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Bay Area, CA, United States
I'm a computer security professional, most interested in cybercrime and computer forensics. I'm also on Twitter @bond_alexander All opinions are my own unless explicitly stated.

Wednesday, July 7, 2010

On "Cyberwar" - Part 1: War and espionage

Lately, the news has been hyped up about "cyberwar", both offensive and defensive. Many articles have been written about the concept, if it's likely (or not), and even whether or not the term "cyberwar" makes any sense at all.

I'm not a "cyberwar" expert, but all the rhetoric and essays being slung about the topic have convinced me that there really aren't any "experts" in this. Indeed, depending on whose article I read, different people have different opinions on what "cyberwar" is. When it comes to hacking and computer systems, where's the line between espionage, sabotage, and war? It certainly doesn't help that in modern politics and society, the line between the three concepts is being increasingly blurred even before you add in the complication of when it takes place on the Internet.

Traditionally speaking, "war" was considered to be declared combat operations between two (or more) countries, both fielding uniformed armies. Legally, soldiers needed to be uniformed, making it certain whose nation they were acting for (example, Geneva Conventions Articles 37-39, 46, 66 among others). Non-uniformed combatants taking part in war were typically considered spies, mercenaries or illegal combatants. Thus, traditional law establishes that in order to be acting in legal war, combatants on both sides must be positively attributable to the government they're acting for. "Cyberwar" obviously can't fit this definition, as positive attribution is very difficult if not impossible. A "war on terrorism" (or even war on a particular terrorist group) also doesn't fit this definition of war, which leads to further confusion but it beyond the scope of this blog.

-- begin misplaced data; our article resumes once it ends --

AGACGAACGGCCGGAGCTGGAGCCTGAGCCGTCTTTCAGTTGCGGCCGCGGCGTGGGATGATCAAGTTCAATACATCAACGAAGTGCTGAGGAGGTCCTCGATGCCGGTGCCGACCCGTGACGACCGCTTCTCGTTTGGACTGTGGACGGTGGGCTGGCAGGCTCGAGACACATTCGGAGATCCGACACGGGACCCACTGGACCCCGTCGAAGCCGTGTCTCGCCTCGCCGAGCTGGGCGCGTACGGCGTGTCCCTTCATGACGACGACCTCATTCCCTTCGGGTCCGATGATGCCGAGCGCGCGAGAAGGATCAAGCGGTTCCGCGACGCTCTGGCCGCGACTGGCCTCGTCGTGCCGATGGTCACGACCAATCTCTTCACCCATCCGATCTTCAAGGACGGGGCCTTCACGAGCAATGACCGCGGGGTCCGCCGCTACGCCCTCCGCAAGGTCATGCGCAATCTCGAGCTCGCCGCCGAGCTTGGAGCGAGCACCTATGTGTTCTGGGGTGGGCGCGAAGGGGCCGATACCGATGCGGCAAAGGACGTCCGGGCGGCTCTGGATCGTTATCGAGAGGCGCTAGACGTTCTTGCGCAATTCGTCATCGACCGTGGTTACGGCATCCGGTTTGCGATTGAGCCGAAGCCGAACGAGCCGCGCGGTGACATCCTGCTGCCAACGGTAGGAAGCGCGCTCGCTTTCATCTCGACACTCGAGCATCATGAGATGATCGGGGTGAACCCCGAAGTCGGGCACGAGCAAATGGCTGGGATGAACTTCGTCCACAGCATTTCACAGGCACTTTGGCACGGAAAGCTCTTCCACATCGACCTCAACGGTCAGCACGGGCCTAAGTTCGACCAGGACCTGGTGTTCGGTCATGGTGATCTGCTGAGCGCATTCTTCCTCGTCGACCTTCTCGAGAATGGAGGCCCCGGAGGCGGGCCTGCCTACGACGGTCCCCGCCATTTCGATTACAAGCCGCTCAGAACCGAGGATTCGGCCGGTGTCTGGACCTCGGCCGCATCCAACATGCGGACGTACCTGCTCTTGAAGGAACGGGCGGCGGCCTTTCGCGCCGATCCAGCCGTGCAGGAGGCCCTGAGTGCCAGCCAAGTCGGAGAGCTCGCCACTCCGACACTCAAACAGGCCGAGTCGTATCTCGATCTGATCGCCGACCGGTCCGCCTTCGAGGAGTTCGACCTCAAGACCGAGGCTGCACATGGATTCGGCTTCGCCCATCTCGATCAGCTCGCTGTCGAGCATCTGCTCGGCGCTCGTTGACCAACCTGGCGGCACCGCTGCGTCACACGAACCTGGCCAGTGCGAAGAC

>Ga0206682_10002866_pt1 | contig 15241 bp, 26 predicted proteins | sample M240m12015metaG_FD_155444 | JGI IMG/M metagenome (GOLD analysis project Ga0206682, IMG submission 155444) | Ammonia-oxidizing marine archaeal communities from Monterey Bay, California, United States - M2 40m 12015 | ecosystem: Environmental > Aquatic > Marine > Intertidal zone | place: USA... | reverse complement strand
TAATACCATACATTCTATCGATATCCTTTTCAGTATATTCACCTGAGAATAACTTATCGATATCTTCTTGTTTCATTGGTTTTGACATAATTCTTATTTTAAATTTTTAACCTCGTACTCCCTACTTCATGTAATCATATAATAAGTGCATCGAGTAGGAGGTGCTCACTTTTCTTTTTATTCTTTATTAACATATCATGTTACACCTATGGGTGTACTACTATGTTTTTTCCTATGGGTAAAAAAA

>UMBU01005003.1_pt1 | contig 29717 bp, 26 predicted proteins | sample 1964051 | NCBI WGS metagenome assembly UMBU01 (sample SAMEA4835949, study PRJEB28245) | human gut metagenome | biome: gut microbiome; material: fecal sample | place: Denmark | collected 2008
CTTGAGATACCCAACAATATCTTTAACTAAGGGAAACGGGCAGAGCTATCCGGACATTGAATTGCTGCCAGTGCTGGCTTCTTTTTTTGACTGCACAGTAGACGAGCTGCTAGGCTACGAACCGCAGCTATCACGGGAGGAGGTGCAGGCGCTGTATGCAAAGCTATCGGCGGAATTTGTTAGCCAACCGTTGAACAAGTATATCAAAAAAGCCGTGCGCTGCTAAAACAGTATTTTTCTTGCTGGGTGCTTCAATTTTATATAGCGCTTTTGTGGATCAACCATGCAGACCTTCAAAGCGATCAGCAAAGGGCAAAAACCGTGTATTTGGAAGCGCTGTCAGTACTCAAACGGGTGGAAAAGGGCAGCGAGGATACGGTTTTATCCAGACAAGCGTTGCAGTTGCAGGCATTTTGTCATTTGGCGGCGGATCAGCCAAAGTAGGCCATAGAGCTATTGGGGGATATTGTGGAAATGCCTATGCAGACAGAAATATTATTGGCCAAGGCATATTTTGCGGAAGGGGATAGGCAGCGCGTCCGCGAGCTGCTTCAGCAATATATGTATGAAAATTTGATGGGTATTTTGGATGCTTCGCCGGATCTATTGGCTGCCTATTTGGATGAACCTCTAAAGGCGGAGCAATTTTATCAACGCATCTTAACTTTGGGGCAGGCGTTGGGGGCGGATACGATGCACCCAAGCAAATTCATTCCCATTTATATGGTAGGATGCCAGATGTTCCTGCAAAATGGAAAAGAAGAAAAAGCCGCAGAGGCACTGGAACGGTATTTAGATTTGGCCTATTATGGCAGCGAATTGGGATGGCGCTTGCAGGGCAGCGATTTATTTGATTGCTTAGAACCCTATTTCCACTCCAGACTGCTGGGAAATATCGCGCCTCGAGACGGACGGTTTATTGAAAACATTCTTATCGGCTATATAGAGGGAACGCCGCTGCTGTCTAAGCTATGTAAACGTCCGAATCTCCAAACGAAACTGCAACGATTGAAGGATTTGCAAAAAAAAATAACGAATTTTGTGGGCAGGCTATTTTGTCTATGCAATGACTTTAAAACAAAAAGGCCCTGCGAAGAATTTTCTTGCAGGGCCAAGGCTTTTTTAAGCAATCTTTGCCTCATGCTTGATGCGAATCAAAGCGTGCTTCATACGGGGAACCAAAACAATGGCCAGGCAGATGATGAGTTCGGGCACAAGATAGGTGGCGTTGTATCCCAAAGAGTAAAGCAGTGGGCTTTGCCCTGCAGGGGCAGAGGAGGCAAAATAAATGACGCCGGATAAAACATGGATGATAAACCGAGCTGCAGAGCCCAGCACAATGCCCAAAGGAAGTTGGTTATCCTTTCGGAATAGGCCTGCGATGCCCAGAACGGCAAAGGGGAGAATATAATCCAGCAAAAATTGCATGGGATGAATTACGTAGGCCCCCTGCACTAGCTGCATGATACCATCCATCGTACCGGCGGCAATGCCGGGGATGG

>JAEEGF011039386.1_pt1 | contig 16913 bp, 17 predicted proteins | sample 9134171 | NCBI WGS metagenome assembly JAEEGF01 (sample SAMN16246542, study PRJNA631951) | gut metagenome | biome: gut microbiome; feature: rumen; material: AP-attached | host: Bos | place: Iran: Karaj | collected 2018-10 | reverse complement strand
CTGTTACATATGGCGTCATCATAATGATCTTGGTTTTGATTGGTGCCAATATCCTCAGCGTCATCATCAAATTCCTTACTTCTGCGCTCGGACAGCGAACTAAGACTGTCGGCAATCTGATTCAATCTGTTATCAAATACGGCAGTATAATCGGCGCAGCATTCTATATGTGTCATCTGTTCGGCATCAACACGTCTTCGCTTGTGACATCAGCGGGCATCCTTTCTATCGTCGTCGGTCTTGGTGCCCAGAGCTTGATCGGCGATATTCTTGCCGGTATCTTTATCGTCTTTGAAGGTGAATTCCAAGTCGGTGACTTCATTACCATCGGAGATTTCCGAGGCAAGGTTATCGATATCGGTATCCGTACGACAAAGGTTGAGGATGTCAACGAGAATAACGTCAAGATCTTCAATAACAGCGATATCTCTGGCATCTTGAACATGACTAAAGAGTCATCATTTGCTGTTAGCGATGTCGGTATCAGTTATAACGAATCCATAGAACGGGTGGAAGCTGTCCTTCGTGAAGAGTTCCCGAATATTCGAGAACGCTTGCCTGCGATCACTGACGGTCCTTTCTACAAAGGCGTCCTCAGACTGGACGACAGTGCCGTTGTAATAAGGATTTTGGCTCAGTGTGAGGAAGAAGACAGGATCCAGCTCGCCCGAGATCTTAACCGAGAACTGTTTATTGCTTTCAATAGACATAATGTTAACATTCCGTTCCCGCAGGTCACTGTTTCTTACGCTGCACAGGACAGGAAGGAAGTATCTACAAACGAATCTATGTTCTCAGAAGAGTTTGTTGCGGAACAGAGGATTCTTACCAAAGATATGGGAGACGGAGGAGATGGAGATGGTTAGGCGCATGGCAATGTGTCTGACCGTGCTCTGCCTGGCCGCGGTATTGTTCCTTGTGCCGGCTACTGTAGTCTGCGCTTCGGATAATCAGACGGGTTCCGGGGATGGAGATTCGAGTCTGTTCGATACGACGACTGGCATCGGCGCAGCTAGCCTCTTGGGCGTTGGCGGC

Espionage, sabotage and piracy are traditionally considered to be actions taken against a government which may or may not be on behalf of another government. There's a degree of secrecy and deception that's not present in the modern legal definition of war. Espionage is typically considered to be non-violent, stealing information. Cyber-espionage is a real threat, with several clear examples of data stolen from both government and non-government ("corporate espionage") sources. Although this sort of attack would be incredibly useful for government and military uses, the fact that there's no destruction or potential loss of life makes me believe that it is more properly considered a type of espionage.

The real grey area comes when we consider sabotage, attacks that cause interference or damage to data or systems. This is a complex issue, so I'll cover that in it's own post.

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